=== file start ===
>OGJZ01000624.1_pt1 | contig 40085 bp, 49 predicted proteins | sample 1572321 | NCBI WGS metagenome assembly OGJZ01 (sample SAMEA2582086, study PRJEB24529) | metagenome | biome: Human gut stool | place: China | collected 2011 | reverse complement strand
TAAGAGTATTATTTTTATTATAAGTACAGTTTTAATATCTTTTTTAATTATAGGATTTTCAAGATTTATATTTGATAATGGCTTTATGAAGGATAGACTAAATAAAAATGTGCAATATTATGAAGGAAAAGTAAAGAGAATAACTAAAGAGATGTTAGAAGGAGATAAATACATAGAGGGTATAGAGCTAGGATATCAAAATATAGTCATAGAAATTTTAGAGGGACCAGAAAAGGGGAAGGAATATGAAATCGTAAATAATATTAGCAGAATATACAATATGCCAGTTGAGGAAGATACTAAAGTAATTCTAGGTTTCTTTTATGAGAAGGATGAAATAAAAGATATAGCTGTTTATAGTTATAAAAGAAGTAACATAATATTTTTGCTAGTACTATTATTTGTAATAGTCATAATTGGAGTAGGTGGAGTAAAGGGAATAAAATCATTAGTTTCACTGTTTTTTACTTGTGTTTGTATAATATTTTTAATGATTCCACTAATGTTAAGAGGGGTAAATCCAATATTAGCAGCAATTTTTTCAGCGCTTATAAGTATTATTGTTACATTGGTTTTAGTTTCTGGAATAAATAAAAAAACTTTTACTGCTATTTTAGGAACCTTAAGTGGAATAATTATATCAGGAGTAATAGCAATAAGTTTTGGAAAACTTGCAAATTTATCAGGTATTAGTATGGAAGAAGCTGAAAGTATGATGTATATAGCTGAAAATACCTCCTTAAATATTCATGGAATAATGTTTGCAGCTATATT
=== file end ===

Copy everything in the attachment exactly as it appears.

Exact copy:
>OGJZ01000624.1_pt1 | contig 40085 bp, 49 predicted proteins | sample 1572321 | NCBI WGS metagenome assembly OGJZ01 (sample SAMEA2582086, study PRJEB24529) | metagenome | biome: Human gut stool | place: China | collected 2011 | reverse complement strand
TAAGAGTATTATTTTTATTATAAGTACAGTTTTAATATCTTTTTTAATTATAGGATTTTCAAGATTTATATTTGATAATGGCTTTATGAAGGATAGACTAAATAAAAATGTGCAATATTATGAAGGAAAAGTAAAGAGAATAACTAAAGAGATGTTAGAAGGAGATAAATACATAGAGGGTATAGAGCTAGGATATCAAAATATAGTCATAGAAATTTTAGAGGGACCAGAAAAGGGGAAGGAATATGAAATCGTAAATAATATTAGCAGAATATACAATATGCCAGTTGAGGAAGATACTAAAGTAATTCTAGGTTTCTTTTATGAGAAGGATGAAATAAAAGATATAGCTGTTTATAGTTATAAAAGAAGTAACATAATATTTTTGCTAGTACTATTATTTGTAATAGTCATAATTGGAGTAGGTGGAGTAAAGGGAATAAAATCATTAGTTTCACTGTTTTTTACTTGTGTTTGTATAATATTTTTAATGATTCCACTAATGTTAAGAGGGGTAAATCCAATATTAGCAGCAATTTTTTCAGCGCTTATAAGTATTATTGTTACATTGGTTTTAGTTTCTGGAATAAATAAAAAAACTTTTACTGCTATTTTAGGAACCTTAAGTGGAATAATTATATCAGGAGTAATAGCAATAAGTTTTGGAAAACTTGCAAATTTATCAGGTATTAGTATGGAAGAAGCTGAAAGTATGATGTATATAGCTGAAAATACCTCCTTAAATATTCATGGAATAATGTTTGCAGCTATATT